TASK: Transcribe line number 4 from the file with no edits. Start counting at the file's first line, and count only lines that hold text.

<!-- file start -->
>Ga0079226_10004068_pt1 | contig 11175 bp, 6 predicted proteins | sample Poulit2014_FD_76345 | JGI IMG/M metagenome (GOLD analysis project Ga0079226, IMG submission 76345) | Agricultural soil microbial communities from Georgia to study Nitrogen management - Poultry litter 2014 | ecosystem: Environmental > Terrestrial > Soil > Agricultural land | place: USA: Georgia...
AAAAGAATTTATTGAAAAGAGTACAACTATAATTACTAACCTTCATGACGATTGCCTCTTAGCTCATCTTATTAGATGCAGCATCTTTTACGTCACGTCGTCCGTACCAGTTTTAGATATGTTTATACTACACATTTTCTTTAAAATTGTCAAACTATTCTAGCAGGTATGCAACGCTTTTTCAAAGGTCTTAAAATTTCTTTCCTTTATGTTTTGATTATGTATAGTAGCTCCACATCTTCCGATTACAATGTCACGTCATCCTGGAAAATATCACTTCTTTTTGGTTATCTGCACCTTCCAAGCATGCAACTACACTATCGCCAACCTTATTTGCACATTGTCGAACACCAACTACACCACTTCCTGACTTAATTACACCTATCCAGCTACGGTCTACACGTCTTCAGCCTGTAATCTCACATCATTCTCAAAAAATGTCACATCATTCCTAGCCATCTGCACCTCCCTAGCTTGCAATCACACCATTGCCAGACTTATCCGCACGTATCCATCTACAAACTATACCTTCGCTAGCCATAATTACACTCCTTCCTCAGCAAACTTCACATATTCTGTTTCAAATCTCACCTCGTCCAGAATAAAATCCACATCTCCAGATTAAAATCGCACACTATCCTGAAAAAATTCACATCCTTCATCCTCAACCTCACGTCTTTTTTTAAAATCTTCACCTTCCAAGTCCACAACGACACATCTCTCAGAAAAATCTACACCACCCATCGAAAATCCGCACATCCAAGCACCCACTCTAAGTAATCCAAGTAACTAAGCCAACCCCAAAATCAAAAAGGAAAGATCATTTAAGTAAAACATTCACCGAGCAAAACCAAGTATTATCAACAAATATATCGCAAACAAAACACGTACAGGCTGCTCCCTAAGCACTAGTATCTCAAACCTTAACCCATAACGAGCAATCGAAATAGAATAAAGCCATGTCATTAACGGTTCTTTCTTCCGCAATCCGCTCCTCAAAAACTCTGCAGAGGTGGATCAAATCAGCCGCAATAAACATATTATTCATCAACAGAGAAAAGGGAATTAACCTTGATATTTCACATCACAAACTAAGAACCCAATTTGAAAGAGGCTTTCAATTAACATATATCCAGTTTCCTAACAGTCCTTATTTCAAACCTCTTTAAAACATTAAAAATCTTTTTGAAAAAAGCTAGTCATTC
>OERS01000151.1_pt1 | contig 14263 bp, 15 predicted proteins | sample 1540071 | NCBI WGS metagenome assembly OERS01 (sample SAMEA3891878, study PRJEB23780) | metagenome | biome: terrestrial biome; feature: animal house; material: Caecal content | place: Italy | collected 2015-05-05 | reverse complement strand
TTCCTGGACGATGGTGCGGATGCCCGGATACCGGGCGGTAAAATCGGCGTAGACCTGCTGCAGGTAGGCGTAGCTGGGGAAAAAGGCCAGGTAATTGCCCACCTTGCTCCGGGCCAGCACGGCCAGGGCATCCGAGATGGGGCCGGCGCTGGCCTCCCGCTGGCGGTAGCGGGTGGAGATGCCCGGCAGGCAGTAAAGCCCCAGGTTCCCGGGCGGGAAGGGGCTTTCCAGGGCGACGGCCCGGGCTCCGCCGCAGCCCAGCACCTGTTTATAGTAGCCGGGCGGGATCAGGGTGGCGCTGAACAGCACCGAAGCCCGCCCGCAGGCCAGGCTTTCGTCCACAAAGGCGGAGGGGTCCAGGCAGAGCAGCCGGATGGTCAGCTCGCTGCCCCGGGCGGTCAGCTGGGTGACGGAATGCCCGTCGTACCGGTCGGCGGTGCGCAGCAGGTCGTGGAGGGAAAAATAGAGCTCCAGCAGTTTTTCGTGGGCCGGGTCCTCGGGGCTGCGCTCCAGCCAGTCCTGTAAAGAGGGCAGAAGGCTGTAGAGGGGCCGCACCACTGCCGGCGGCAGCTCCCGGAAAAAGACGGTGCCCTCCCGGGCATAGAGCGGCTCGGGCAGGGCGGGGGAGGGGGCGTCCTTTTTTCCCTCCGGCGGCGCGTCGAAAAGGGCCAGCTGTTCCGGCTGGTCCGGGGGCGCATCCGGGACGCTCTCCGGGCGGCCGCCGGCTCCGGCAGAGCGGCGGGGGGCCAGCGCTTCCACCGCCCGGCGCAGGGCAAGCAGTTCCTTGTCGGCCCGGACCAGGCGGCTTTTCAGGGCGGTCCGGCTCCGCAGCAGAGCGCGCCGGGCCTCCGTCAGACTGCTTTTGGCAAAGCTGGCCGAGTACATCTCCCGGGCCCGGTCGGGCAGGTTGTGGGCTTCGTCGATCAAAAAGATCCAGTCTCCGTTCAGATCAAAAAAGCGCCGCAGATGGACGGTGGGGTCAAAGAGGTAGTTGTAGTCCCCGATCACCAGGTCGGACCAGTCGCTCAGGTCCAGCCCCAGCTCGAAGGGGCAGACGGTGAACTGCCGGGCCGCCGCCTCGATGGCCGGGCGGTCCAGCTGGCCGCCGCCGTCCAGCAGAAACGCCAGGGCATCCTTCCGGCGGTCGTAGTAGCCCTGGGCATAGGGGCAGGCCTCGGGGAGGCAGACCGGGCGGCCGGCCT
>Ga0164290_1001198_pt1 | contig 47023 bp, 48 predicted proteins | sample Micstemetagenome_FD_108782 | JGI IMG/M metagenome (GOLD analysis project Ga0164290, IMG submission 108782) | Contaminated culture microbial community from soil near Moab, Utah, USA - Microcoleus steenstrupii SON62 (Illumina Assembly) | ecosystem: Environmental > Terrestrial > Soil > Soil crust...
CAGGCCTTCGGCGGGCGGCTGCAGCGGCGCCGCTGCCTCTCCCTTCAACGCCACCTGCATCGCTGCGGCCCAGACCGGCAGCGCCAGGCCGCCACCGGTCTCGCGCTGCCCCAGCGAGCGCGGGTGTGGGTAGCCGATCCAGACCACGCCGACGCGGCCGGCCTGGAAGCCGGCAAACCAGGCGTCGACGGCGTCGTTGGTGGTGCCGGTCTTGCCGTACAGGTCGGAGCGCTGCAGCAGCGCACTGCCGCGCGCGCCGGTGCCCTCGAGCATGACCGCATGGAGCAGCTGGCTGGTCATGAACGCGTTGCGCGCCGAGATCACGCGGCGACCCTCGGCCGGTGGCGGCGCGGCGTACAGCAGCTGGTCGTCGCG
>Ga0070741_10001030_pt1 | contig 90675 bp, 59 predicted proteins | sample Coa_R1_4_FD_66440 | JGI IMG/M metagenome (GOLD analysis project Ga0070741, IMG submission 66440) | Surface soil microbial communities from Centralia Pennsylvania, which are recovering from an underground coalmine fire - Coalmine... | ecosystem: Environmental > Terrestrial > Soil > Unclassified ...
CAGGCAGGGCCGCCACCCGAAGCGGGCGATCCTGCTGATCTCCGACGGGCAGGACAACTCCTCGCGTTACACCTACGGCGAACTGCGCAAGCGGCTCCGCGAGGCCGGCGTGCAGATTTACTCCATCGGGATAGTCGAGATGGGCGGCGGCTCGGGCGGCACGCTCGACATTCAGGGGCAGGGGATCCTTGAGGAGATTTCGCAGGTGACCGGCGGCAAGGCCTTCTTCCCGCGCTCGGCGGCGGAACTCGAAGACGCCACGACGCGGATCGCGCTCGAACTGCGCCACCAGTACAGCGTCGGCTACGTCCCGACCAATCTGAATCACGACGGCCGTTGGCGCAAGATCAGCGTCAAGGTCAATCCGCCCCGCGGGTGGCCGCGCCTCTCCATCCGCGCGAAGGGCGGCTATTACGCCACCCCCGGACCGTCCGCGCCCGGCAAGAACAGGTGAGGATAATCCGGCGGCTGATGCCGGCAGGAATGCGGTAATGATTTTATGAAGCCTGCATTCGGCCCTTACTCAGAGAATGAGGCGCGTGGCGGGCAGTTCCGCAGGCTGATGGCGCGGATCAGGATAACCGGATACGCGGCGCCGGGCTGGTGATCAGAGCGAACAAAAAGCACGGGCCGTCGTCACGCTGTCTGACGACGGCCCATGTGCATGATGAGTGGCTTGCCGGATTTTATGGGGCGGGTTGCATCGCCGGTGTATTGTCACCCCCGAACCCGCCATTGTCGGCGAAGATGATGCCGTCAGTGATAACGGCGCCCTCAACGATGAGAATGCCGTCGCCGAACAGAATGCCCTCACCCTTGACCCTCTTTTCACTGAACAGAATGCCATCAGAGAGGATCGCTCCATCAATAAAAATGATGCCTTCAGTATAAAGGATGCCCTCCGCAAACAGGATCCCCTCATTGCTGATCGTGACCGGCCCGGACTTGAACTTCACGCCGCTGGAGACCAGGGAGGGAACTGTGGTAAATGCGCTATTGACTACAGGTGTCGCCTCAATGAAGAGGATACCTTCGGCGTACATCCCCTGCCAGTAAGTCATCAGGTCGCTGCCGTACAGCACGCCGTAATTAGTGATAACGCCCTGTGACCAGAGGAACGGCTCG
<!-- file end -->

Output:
TTCCTGGACGATGGTGCGGATGCCCGGATACCGGGCGGTAAAATCGGCGTAGACCTGCTGCAGGTAGGCGTAGCTGGGGAAAAAGGCCAGGTAATTGCCCACCTTGCTCCGGGCCAGCACGGCCAGGGCATCCGAGATGGGGCCGGCGCTGGCCTCCCGCTGGCGGTAGCGGGTGGAGATGCCCGGCAGGCAGTAAAGCCCCAGGTTCCCGGGCGGGAAGGGGCTTTCCAGGGCGACGGCCCGGGCTCCGCCGCAGCCCAGCACCTGTTTATAGTAGCCGGGCGGGATCAGGGTGGCGCTGAACAGCACCGAAGCCCGCCCGCAGGCCAGGCTTTCGTCCACAAAGGCGGAGGGGTCCAGGCAGAGCAGCCGGATGGTCAGCTCGCTGCCCCGGGCGGTCAGCTGGGTGACGGAATGCCCGTCGTACCGGTCGGCGGTGCGCAGCAGGTCGTGGAGGGAAAAATAGAGCTCCAGCAGTTTTTCGTGGGCCGGGTCCTCGGGGCTGCGCTCCAGCCAGTCCTGTAAAGAGGGCAGAAGGCTGTAGAGGGGCCGCACCACTGCCGGCGGCAGCTCCCGGAAAAAGACGGTGCCCTCCCGGGCATAGAGCGGCTCGGGCAGGGCGGGGGAGGGGGCGTCCTTTTTTCCCTCCGGCGGCGCGTCGAAAAGGGCCAGCTGTTCCGGCTGGTCCGGGGGCGCATCCGGGACGCTCTCCGGGCGGCCGCCGGCTCCGGCAGAGCGGCGGGGGGCCAGCGCTTCCACCGCCCGGCGCAGGGCAAGCAGTTCCTTGTCGGCCCGGACCAGGCGGCTTTTCAGGGCGGTCCGGCTCCGCAGCAGAGCGCGCCGGGCCTCCGTCAGACTGCTTTTGGCAAAGCTGGCCGAGTACATCTCCCGGGCCCGGTCGGGCAGGTTGTGGGCTTCGTCGATCAAAAAGATCCAGTCTCCGTTCAGATCAAAAAAGCGCCGCAGATGGACGGTGGGGTCAAAGAGGTAGTTGTAGTCCCCGATCACCAGGTCGGACCAGTCGCTCAGGTCCAGCCCCAGCTCGAAGGGGCAGACGGTGAACTGCCGGGCCGCCGCCTCGATGGCCGGGCGGTCCAGCTGGCCGCCGCCGTCCAGCAGAAACGCCAGGGCATCCTTCCGGCGGTCGTAGTAGCCCTGGGCATAGGGGCAGGCCTCGGGGAGGCAGACCGGGCGGCCGGCCT